# D'Hondt method

The D'Hondt method[a] or the Jefferson method is a highest averages method for allocating seats, and is thus a type of party-list proportional representation. The method described is named in the United States after Thomas Jefferson, who introduced the method for proportional allocation of seats in the United States House of Representatives in 1792, and in Europe after Belgian mathematician Victor D'Hondt, who described the methodology in 1878. There are two forms: closed list (under which a party selects the order of election of their candidates) and open list (under which voters' choices determine the order).

Proportional representation systems aim to allocate seats to parties approximately in proportion to the number of votes received. For example, if a party wins one-third of the votes then it should gain about one-third of the seats. In general, exact proportionality is not possible because these divisions produce fractional numbers of seats. As a result, several methods, of which the D'Hondt method is one, have been devised which ensure that the parties' seat allocations, which are of whole numbers, are as proportional as possible.[1] Although all of these methods approximate proportionality, they do so by minimizing different kinds of disproportionality. The D'Hondt method minimizes the number of votes that need to be left aside so that the remaining votes are represented exactly proportionally. Only the D'Hondt method (and methods equivalent to it) minimizes this disproportionality.[2] Empirical studies based on other, more popular concepts of disproportionality show that the D'Hondt method is one of the least proportional among the proportional representation methods. The D'Hondt slightly favours large parties and coalitions over scattered small parties.[3][4][5][6] In comparison, the Webster/Sainte-Laguë method, a divisor method, reduces the reward to large parties, and it generally has benefited middle-size parties at the expense of both large and small parties.[7]

The axiomatic properties of the D'Hondt method were studied and they proved that the D'Hondt method is the unique consistent, monotone, stable, and balanced method that encourages coalitions.[8][9] A method is consistent if it treats parties which received tied vote equally. By monotonicity, the number of seats provided to any state or party will not decrease if the house size increases. A method is stable if two merged parties would neither gain nor lose more than one seat. By coalition encouragement of the D'Hondt method, any alliance cannot lose the seat.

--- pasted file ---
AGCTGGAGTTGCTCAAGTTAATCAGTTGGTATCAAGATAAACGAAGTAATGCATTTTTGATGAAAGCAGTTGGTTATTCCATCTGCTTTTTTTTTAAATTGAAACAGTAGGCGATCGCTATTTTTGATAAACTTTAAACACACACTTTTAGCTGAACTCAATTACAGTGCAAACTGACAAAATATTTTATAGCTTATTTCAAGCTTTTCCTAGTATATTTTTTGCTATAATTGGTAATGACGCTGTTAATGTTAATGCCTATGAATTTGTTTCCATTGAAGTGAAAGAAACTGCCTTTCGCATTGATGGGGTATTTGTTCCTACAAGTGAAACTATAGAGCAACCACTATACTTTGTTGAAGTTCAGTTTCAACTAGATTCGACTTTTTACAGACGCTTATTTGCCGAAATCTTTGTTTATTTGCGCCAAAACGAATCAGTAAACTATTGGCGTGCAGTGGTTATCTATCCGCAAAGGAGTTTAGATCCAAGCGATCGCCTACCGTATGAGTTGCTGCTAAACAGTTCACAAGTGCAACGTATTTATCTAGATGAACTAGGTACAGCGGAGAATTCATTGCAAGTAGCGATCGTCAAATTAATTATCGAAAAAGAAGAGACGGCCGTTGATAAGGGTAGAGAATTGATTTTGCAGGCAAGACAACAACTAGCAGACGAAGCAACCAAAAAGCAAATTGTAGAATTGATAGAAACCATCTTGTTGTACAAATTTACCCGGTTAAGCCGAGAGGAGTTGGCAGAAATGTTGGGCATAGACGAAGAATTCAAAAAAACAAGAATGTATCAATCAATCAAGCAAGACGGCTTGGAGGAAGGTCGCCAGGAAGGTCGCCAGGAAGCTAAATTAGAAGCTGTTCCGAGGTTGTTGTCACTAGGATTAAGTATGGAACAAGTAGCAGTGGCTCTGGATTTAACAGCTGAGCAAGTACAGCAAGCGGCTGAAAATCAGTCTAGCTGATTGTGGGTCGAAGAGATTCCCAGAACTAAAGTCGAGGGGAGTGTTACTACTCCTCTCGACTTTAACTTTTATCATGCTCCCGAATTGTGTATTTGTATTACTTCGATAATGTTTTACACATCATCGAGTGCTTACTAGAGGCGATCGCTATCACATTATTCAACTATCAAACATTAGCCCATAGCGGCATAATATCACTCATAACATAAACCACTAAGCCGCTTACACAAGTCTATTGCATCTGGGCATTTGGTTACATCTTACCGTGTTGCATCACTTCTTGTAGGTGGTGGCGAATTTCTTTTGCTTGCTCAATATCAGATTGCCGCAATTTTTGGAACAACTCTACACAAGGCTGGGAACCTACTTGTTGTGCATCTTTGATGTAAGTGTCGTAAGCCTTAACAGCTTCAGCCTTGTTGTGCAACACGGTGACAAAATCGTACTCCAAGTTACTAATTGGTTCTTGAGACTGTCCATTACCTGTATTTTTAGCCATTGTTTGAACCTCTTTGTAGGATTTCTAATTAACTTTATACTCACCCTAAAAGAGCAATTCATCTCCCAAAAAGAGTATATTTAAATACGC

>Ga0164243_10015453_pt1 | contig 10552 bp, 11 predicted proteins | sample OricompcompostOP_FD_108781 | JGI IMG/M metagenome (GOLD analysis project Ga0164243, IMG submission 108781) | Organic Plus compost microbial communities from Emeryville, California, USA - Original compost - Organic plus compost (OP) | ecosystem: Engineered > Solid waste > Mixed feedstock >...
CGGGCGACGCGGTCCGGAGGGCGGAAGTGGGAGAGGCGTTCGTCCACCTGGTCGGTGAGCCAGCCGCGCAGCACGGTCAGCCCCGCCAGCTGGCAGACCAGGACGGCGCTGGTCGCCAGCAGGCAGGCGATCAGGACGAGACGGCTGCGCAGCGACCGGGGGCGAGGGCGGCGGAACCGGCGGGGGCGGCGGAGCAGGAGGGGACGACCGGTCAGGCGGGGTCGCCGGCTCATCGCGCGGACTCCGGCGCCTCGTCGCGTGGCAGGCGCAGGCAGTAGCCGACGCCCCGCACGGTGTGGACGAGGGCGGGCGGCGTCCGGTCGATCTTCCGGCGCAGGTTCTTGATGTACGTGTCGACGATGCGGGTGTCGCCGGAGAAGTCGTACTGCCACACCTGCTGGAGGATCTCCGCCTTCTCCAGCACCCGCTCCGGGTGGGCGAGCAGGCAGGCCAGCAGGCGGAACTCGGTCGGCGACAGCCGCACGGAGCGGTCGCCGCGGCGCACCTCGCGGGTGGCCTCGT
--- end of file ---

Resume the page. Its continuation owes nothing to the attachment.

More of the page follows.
Legislatures using this system include those of Albania, Angola, Argentina, Armenia, Aruba, Austria, Belgium, Bolivia, Brazil, Burundi, Cambodia, Cape Verde, Chile, Colombia, Croatia, the Czech Republic, Denmark, the Dominican Republic, East Timor, Ecuador, El Salvador, Estonia, Fiji, Finland, Guatemala, Hungary, Iceland, Israel, Japan, Kosovo, Luxembourg, Moldova, Monaco, Montenegro, Mozambique, Netherlands, Nicaragua, North Macedonia, Northern Ireland, Paraguay, Peru, Poland, Portugal, Romania, San Marino, Scotland, Serbia, Slovenia, Spain, Switzerland, Turkey, Uruguay, Venezuela and Wales.

The system has also been used for the "top-up" seats in the London Assembly; in some countries for elections to the European Parliament; and during the 1997 Constitution era to allocate party-list parliamentary seats in Thailand.[10] A modified form was used for elections in the Australian Capital Territory Legislative Assembly, but this was abandoned in favour of the Hare–Clark electoral system. The system is also used in practice for the allocation between political groups of numerous posts (Vice Presidents, committee chairmen and vice-chairmen, delegation chairmen and vice-chairmen) in the European Parliament and for the allocation of ministers in the Northern Ireland Assembly.[11]

## Allocation

After all the votes have been tallied, successive quotients are calculated for each party. The party with the largest quotient wins one seat, and its quotient is recalculated. This is repeated until the required number of seats is filled. The formula for the quotient is[12][1]

${\displaystyle {\text{quot}}={\frac {V}{s+1}}}$

where:

• V is the total number of votes that party received, and
• s is the number of seats that party has been allocated so far, initially 0 for all parties.